A good story is built around plausible dramatic conflict, and this one has it -- however arbitrary. Paladin has to locate a man who's won $600K in the New Orleans lottery, and -- don'tcha know it -- he's a soldier who's under siege by Indians and (get ready) has only three days to claim the prize.
At this point we have to start wondering whether this is a story or a concoction. (It's by Irving Wallace, so I lean toward the latter.)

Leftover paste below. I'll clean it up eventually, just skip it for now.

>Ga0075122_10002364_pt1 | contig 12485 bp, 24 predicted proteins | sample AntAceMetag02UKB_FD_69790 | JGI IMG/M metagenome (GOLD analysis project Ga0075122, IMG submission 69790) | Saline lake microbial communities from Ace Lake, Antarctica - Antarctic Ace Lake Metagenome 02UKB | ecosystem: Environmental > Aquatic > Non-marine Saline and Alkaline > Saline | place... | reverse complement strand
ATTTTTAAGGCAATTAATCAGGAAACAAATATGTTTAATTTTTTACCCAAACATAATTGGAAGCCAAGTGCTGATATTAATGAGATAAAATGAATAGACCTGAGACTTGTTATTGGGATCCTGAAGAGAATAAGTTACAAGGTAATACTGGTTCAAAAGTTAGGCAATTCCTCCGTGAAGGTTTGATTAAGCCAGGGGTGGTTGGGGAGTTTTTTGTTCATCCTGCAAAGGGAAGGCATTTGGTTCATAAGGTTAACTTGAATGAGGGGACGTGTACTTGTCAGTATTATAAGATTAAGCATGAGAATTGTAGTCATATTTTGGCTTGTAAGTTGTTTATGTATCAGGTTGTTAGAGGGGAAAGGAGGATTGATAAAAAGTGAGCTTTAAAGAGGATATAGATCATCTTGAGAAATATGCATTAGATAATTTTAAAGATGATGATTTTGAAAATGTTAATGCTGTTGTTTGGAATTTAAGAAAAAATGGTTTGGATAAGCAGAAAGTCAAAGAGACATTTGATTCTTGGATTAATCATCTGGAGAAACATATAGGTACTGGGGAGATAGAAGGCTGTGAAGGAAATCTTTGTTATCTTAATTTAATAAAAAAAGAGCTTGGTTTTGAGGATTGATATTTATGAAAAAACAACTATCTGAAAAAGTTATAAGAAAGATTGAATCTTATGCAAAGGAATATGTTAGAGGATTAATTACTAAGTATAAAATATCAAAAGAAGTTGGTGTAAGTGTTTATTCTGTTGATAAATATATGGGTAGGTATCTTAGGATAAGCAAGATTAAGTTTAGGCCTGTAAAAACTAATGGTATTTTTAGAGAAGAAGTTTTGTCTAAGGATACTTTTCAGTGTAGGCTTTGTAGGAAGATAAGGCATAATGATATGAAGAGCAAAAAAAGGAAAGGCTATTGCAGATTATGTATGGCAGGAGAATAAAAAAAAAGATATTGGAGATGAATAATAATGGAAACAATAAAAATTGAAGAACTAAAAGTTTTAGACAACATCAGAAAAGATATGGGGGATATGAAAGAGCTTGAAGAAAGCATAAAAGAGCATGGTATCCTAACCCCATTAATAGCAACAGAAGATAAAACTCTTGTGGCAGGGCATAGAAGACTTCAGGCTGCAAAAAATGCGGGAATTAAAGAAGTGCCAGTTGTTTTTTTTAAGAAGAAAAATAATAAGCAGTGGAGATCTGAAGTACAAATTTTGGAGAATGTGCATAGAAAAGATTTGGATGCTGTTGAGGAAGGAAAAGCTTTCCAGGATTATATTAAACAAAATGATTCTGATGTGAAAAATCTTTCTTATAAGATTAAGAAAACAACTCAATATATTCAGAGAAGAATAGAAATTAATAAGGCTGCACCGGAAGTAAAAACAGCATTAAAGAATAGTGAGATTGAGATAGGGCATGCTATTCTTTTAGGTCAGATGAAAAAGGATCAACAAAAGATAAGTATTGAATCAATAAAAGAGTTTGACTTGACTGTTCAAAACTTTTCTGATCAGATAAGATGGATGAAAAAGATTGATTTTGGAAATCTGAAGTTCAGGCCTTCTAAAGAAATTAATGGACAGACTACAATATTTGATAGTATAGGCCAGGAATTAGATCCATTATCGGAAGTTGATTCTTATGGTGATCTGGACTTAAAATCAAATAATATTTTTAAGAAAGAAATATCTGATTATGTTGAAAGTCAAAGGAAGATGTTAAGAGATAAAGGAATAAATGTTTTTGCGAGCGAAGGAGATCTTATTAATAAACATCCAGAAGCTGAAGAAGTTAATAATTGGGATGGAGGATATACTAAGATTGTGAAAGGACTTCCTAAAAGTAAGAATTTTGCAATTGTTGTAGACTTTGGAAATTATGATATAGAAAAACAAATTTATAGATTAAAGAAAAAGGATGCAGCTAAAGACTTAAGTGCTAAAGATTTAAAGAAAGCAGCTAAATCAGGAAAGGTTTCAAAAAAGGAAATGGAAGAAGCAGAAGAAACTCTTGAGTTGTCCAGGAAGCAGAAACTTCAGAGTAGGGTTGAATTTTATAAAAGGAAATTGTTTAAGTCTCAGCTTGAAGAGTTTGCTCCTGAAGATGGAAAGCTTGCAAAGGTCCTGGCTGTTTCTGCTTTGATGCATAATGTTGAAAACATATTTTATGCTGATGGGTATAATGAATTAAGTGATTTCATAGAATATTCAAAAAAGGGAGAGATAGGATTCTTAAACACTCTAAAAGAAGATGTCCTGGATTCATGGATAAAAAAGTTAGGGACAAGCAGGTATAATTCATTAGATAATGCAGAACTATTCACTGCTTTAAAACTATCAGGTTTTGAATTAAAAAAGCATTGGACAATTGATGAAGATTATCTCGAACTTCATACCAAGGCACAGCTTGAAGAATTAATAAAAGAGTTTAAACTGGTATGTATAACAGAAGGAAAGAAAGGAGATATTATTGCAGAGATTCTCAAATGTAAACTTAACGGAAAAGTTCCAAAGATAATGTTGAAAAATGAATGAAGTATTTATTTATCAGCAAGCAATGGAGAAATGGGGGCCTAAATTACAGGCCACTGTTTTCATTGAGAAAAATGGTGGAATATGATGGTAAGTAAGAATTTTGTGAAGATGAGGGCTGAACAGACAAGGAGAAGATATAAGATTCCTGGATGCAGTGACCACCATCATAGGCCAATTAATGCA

To save themselves, the soldier and his party decide to show the lottery ticket to the Indians, hoping they'll believe it's the first page of the promised treaty (oh, brother) and the full treaty will be supplied in several days.
Naturally, the Indians are deceived, but don't have the decency to return the ticket (which they presumably need as proof, should anything go wrong).
This plays like "Rocky & Bullwinkle", with Boris Badenov having to give up something valuable to save his life. That's funny; this isn't, because it reads too much a Terribly Clever hotch potch of unrelated situations that have been created by the writer, not the characters. As we would say a half century later, it's not organic.
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